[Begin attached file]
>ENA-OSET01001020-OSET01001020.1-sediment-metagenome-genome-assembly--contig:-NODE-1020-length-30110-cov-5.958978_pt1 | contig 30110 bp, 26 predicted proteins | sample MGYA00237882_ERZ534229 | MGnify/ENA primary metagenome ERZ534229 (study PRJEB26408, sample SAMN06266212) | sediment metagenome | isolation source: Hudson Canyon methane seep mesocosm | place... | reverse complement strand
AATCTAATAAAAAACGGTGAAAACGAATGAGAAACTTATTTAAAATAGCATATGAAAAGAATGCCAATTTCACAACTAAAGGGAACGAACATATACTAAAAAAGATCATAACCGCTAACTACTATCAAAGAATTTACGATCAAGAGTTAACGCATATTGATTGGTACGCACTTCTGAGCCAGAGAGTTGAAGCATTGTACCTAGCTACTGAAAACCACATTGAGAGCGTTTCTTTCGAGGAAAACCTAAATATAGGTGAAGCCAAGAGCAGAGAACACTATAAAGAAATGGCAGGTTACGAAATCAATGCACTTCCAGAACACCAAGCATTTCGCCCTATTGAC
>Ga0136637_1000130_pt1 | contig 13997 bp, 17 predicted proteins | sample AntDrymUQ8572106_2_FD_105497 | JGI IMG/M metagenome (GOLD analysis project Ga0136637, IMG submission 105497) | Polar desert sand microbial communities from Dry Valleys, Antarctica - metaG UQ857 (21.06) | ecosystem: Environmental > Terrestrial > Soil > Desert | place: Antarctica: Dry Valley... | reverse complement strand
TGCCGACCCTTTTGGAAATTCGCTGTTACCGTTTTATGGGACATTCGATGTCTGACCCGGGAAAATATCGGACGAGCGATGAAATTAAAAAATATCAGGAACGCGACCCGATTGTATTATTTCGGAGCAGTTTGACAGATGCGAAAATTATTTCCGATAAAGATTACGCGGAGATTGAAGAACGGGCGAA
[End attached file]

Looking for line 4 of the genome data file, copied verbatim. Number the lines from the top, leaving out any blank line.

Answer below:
TGCCGACCCTTTTGGAAATTCGCTGTTACCGTTTTATGGGACATTCGATGTCTGACCCGGGAAAATATCGGACGAGCGATGAAATTAAAAAATATCAGGAACGCGACCCGATTGTATTATTTCGGAGCAGTTTGACAGATGCGAAAATTATTTCCGATAAAGATTACGCGGAGATTGAAGAACGGGCGAA